Growth becomes something we think we need to decide on. To guide. To control. And we try to do so through top-down intervention. This is the equivalent of the rose using thought to will itself to blossom—which is utterly bizarre, right?
We also start adopting all sorts of confusing growth intentions that are not just unnecessary but actually do harm to the natural functioning of our systems. Imagine a plant hoarding sunlight in the same way we are conditioned to hoard money or the rose toning its stem in the same way we maniacally obsess over toning our bodies.
Through this lens, it appears like humans have completely lost the plot.
Our socio-psychological functions have taken control and become ends in themselves rather than supporting the healthy development of the organism.
THE ROOT OF THIS PROBLEM
At the root of many modern human struggles is a story about identity and attachment.
We have taken our utilities (security, diet, exercise, etc.) that are necessary for maintaining a healthy homeostatic system and turned them into representations of identity—the more visible, the better.
This sort of attachment to a utility turns the utility into a proclaimed marker of potential success, which can only be determined in comparison with others who are playing the same game. Unfortunately, technology tends to exacerbate this problem too.
Instead of moving because it is healthy to do so, we become trail runners, cross-fitters, yogis and weight lifters. We’re networkers when socialising. Educators when sharing knowledge. Meditators, communicators, knowledge workers, online writers, content creators, note takers and so on.
At this rate I’ll be surprised if we don’t see the rise of expert breathers, water drinkers, teeth brushers, shower washers and deep sleepers. Our obsession with turning utilities into identities may just be beginning…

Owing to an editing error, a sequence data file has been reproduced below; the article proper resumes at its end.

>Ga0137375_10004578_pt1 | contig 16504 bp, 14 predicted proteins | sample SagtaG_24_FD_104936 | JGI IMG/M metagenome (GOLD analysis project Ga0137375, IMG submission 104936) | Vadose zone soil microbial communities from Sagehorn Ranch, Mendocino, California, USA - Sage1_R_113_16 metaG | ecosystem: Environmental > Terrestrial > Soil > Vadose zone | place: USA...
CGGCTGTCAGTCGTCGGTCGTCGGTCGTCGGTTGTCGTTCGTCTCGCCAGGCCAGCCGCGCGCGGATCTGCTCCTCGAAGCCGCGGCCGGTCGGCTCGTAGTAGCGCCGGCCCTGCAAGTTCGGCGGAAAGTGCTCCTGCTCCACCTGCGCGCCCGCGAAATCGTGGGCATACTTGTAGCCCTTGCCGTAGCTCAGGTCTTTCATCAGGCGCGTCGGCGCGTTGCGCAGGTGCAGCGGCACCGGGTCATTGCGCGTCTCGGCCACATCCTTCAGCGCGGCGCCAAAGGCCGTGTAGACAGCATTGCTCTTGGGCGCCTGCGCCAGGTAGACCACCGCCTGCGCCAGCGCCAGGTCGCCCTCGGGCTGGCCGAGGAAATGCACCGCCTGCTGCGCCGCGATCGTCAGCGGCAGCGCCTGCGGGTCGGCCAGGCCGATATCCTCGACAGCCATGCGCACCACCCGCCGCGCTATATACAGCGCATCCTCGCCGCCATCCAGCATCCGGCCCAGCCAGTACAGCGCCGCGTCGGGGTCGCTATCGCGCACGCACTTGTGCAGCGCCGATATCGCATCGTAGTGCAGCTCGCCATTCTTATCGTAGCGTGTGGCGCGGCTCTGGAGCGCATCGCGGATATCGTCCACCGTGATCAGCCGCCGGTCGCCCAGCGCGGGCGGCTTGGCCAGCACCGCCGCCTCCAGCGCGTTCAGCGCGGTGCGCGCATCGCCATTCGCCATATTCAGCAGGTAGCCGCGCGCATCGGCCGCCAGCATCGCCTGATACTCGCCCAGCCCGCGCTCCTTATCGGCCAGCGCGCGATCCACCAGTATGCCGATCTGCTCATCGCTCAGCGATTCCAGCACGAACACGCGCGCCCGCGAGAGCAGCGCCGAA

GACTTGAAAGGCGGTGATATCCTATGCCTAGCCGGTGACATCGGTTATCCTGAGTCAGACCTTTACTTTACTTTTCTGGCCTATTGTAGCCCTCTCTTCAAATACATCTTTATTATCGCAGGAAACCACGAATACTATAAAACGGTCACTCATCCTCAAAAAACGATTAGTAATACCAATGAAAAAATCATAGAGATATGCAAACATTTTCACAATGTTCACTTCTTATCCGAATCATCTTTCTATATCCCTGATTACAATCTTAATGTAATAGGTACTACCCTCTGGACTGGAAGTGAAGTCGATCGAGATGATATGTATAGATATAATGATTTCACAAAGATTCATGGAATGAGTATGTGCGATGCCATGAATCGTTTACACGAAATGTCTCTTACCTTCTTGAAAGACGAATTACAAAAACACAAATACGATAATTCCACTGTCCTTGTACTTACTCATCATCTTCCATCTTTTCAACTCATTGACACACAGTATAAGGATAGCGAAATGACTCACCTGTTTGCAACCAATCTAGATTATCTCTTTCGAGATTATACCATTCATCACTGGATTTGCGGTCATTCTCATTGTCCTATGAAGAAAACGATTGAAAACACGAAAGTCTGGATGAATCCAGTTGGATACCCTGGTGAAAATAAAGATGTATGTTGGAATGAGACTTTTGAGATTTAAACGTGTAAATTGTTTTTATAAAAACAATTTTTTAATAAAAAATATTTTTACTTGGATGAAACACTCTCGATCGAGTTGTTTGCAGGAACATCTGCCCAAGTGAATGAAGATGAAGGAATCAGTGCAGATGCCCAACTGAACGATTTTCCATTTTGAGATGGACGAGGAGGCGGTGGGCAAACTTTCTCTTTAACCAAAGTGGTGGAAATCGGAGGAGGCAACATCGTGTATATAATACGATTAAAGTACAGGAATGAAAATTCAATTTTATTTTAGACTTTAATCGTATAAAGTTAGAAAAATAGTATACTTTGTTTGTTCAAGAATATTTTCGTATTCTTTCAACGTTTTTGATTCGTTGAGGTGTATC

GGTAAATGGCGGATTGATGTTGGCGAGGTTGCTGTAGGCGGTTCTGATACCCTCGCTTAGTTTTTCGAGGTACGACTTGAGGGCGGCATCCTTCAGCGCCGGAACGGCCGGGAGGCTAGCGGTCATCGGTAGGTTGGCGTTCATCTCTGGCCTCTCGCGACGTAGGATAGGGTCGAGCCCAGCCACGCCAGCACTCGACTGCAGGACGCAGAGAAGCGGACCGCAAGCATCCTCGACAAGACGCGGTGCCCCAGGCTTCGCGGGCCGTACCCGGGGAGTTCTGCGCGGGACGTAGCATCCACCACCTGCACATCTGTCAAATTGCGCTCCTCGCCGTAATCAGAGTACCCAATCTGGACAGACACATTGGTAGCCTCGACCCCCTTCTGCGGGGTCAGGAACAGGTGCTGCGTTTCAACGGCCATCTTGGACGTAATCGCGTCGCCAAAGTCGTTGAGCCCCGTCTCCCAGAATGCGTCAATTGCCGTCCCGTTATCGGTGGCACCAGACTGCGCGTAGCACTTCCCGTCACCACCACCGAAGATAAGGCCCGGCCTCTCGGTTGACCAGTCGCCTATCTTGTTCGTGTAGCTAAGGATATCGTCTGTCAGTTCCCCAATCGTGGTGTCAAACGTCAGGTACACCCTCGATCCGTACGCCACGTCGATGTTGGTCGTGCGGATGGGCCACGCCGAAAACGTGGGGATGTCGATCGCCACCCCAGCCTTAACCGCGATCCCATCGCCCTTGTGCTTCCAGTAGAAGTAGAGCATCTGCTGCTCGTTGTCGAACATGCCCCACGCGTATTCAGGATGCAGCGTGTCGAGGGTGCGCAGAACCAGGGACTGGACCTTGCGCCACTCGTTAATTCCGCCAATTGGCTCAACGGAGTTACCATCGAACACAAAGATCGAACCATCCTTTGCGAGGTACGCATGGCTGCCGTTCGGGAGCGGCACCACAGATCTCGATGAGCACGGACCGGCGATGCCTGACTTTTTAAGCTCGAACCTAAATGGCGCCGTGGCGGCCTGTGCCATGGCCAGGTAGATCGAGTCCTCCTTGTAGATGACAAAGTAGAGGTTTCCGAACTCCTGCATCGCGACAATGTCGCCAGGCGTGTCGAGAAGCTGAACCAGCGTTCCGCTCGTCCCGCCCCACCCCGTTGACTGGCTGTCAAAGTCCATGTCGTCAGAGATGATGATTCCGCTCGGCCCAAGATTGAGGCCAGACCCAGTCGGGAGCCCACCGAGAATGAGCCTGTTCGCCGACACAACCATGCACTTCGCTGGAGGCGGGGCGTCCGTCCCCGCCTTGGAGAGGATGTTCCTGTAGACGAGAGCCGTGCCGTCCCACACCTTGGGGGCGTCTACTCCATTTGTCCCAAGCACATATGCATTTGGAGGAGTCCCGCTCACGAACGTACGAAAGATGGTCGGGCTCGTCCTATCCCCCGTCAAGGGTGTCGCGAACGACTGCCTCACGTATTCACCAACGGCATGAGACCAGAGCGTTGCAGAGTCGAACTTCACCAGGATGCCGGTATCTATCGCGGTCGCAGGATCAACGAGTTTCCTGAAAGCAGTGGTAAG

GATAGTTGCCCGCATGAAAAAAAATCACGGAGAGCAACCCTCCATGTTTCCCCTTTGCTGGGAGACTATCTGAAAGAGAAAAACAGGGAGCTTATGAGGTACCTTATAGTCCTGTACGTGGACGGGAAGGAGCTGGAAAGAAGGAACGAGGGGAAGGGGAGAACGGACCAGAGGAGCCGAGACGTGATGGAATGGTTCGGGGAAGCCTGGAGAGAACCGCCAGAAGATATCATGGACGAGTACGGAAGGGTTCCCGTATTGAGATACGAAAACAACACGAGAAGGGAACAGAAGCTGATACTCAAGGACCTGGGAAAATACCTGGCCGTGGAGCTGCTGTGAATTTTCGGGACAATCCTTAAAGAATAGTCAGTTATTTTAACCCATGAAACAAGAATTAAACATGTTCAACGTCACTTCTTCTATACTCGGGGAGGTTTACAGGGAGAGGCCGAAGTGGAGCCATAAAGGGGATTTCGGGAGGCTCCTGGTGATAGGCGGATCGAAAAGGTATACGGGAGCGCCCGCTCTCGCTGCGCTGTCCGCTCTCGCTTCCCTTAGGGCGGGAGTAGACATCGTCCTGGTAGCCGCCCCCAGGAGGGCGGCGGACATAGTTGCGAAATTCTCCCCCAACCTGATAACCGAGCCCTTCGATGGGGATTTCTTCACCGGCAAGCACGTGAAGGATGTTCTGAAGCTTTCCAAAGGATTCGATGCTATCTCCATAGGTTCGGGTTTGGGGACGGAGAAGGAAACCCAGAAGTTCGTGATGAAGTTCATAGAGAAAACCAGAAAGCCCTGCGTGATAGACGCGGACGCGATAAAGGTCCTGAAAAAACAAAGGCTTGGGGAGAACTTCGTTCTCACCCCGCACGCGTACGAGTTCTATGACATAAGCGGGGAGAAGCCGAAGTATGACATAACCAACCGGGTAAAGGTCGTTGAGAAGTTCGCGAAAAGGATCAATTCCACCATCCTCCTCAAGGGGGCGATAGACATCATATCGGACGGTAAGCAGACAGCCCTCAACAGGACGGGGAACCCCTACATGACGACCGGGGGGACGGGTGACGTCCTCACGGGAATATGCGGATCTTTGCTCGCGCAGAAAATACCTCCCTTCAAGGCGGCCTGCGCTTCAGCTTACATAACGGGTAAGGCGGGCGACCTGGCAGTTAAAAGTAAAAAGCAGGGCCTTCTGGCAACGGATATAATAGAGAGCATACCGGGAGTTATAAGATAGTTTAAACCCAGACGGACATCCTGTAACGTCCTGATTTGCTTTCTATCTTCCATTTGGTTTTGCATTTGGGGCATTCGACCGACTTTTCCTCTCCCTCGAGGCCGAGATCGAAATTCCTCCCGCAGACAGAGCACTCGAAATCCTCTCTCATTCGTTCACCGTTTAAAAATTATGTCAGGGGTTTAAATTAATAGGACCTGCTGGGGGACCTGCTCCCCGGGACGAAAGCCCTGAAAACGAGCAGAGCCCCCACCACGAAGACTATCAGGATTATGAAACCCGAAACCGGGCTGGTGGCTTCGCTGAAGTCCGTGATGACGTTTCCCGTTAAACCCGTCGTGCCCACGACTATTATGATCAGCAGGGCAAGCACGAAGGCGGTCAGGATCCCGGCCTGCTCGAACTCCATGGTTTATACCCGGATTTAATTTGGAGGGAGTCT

SEEING THROUGH THE MADNESS
Can we leverage the power of an identity without becoming attached to it?
Identity is a powerful tool for behaviour change. The impact is well studied.
The problem is that the tool has real costs.
Psychologically, I hope you can see how identifying with a particular practice can have downsides, especially in terms of creativity, adaptability, wellbeing and security. The consequences are amplified if there is a social aspect to the identity, too.
Behaviourally, there is also the risk of a ‘run-away’ effect where we look to improve in line with the identity, past a point that it is useful to do so. An equivalent to the overexposed rose, gathering more sunlight or water than it needs, because… ‘that is what successful roses do’.
Of course, if the practice is something you deeply enjoy for it’s own sake, that is another story, and something I’ll explore in a future essay.
So can we have our cake and eat it?
My honest answer is no. I can’t see how you can get the benefits of identity without attachment.
For the identity to be a motivator, attachment needs to be there. They are two sides of the same coin. You can give yourself some label, but if you aren’t attached, you aren’t identified and so the mechanism that does the work won’t be active.
In a similar way to interventions that incorporate shaming, threats and penalties, my view is that identity should be avoided as a tool for any form of behaviour change. There are just so many other effective instruments that don’t bear the same sorts of psychological costs.
A BETTER APPROACH
Can we create and maintain support systems for their utility, without attaching an identity?
Of course we can. We do it everyday.
A large number of the decisions we make on a daily basis, we do so without any form of identification (at least not a conscious one). I do not identify with my teeth brushing or my water drinking, my morning writing or my walks in the forest above my house.
I’d bet that, given a minute to reflect, you will realise you have similar sorts of support systems in place too.
Many of these systems have incredibly important functions in terms our health, growth and longevity. Like the rose’s cyclical systems, we just do them, when we need to, without much deliberate thought.
Utility-focused Support Systems
So instead of turning our behavioural utilities into identities, a better approach is to design, setup, implement and maintain support systems that leverage the natural ways our bodies form, maintain and adapt their systems.
I offer the inklings of a way forward here, and will share more details in the coming weeks.